About 25 years ago, I returned to Concordia University in Montreal to do a master’s degree in political science. One of my courses, “Impediments to Democracy,” examined challenges to democratic systems posed by institutions like the Canadian Senate in which appointed senators have the power to delay or even stop legislation passed by the elected members of the House of Commons.
I have thought of that course lately while observing new impediments to democracy being thrown up by powerful politicians in advanced democracies – including the United States, Israel, and right here in Ontario.
On July 27, the very day that the nomination-filing period for Ontario’s municipal elections on October 22 ended, Premier Doug Ford announced that the size of the city council in Toronto would be slashed from 47 councillors to 25.
Changing the size of Toronto’s city council was not something Ford mentioned even once in the campaign for the June 7 Ontario election that brought him to power; or in his new government’s Speech from the Throne delivered by Lieutenant-Governor Elizabeth Dowdeswell on July 12 – just two weeks earlier.
Moreover, the announcement that the number of city council seats in Toronto would be cut almost in half was made without any consultation with the people of Toronto or their elected representatives at the municipal or even provincial levels. With nominations for the mayoralty and city council seats open since May and closing that day, Ford, essentially, announced he was unilaterally changing the rules in the middle of the game.
Prior to taking office as premier, Ford’s only previous experience in elected office was as a one-term Toronto city councillor from 2010 to 2014. During that term, he also served as the right-hand man to then-mayor Rob Ford, his late brother. Few will deny that Rob Ford’s tenure in office, fuelled by substance abuse and marked by sometimes-bizarre behaviour, was less than successful. The Ford brothers were frequently at odds with their city council colleagues. When Rob Ford withdrew his candidacy during the 2014 election campaign due to a cancer diagnosis, to which he later succumbed, Doug Ford stepped in but lost the election to John Tory (ironically, a former Ontario Progressive Conservative Party leader).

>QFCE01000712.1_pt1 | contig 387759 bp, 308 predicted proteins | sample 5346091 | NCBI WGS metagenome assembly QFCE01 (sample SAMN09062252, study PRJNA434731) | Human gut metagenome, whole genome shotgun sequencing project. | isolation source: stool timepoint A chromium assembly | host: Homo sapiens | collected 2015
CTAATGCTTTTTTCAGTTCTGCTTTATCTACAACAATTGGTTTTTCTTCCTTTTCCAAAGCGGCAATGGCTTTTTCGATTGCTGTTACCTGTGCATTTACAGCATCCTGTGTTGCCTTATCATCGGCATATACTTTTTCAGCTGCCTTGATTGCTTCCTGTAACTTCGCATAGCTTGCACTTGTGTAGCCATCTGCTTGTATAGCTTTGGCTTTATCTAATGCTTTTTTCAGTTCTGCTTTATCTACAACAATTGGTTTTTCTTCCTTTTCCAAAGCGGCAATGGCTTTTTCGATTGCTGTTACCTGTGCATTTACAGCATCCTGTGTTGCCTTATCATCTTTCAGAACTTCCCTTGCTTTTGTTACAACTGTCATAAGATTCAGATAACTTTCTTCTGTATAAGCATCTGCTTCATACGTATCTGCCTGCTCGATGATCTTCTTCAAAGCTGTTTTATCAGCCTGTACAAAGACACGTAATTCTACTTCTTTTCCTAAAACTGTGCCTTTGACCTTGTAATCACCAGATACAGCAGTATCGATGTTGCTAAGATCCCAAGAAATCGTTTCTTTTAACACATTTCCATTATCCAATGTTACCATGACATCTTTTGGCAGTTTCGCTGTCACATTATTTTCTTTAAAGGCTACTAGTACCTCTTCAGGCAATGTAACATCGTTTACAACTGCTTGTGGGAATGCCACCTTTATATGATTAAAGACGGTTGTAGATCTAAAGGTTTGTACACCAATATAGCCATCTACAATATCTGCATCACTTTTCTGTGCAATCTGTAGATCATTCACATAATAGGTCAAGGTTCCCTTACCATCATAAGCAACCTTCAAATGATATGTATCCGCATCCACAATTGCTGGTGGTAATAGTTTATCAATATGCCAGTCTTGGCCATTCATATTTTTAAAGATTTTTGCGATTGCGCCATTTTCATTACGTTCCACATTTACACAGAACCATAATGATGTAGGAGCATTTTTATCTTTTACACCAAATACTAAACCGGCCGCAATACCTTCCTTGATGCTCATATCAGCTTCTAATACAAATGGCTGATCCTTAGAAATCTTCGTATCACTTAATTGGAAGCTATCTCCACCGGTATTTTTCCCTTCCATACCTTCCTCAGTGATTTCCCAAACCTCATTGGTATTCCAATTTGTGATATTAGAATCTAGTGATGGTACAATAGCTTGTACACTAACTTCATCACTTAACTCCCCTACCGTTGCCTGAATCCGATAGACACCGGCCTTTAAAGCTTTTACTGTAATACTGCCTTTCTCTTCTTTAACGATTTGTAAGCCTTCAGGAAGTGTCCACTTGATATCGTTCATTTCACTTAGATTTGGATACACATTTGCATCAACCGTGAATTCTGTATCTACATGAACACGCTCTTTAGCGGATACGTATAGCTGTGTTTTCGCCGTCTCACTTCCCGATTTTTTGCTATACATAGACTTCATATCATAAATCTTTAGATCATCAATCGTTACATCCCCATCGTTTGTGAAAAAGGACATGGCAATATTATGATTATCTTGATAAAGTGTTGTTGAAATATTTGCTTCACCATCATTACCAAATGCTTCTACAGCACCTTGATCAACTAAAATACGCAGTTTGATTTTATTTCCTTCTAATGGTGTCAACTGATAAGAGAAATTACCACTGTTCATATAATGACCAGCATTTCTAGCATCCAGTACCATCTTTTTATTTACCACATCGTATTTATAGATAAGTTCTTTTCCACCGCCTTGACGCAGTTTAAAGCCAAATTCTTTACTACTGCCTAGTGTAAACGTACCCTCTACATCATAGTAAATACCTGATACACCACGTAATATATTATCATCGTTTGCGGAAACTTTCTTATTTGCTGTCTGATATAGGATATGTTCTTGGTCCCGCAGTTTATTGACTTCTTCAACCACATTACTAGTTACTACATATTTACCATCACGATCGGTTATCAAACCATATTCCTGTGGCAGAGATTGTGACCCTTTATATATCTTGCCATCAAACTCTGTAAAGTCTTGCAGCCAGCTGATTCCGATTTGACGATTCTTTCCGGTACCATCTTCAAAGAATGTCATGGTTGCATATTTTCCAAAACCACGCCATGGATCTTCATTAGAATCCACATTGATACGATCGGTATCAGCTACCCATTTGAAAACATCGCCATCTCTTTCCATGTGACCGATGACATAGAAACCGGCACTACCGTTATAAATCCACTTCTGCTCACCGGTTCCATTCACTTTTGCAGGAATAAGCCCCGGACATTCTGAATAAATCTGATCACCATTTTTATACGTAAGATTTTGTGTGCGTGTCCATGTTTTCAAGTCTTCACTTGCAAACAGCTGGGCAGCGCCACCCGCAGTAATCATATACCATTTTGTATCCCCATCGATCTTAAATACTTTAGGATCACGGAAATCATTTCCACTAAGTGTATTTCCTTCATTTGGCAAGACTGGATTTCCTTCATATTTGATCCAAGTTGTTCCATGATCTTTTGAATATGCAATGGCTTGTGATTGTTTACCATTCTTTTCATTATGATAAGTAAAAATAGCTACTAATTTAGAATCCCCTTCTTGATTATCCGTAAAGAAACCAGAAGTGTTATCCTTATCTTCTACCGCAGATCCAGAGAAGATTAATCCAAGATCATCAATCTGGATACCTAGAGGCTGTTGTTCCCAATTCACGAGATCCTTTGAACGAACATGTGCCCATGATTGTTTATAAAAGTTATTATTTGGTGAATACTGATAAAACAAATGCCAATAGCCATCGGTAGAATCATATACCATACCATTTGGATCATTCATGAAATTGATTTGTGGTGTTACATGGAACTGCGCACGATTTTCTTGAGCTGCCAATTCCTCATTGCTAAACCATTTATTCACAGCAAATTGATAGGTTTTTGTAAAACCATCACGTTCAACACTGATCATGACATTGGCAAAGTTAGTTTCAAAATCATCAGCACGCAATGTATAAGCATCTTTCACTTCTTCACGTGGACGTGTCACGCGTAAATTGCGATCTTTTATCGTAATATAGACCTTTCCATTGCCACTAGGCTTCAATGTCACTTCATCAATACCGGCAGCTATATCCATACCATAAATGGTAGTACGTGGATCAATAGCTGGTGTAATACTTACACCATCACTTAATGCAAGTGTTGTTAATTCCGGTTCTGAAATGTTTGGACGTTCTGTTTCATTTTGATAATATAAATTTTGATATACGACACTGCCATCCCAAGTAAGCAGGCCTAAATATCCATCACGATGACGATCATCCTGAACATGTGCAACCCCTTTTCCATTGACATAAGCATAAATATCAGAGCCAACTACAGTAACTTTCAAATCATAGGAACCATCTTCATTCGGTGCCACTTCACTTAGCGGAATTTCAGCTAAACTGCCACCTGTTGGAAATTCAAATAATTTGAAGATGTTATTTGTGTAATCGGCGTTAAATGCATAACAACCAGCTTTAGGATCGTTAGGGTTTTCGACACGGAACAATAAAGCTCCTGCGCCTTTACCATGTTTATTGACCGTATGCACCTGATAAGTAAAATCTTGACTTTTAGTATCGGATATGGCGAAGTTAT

With that history in mind, it is hard not to see the premier’s move to slash the size of Toronto’s city council as anything but vindictive payback to his former colleagues. Such vindictiveness is profoundly undemocratic.
If this measure is passed (as I write on August 3 it hasn’t yet), Toronto – with a population more than three times larger – will have a city council almost the same size as Ottawa: we have a mayor and 23 councillors. Following Ford’s Toronto logic, we should have about eight councillors. But, Ford says he has no plans to tamper with the size of Ottawa’s city council – thus adding credence to the theory that the Toronto move is simple vindictiveness.
Meanwhile, south of the border, the daily news is dominated by the myriad challenges to democracy posed by U.S. President Donald Trump – too many to mention but not the least of which is his constant campaign to discredit the mainstream media as “the enemy of the people” or “fake news.” A free press is essential to the functioning of democracy and it is protected by the first amendment to the United States Constitution, which, as president, Trump has sworn to protect and defend.
And, in Israel, where the inspiring 1948 Declaration of Independence established the country as a Jewish state while guaranteeing “complete equality of social and political rights to all its inhabitants irrespective of religion, race or sex,” as well as guaranteeing “freedom of religion, conscience, language, education and culture,” there are now aspects of the new nation-state law that serve to contradict those notions of equality. Some of those concerns are addressed in a JTA article found at this link.
Even Jews in the Jewish state do not seem to have complete freedom of religion given the monopoly the haredi Orthodox Chief Rabbinate holds over so many aspects of Jewish life in Israel. Just last month, a Conservative rabbi was arrested in Haifa for performing a non-Orthodox Jewish wedding (see the story at this link).
In these times, we need to be increasingly vigilant about protecting our democratic values and in holding our elected officials to high standards of democratic conduct.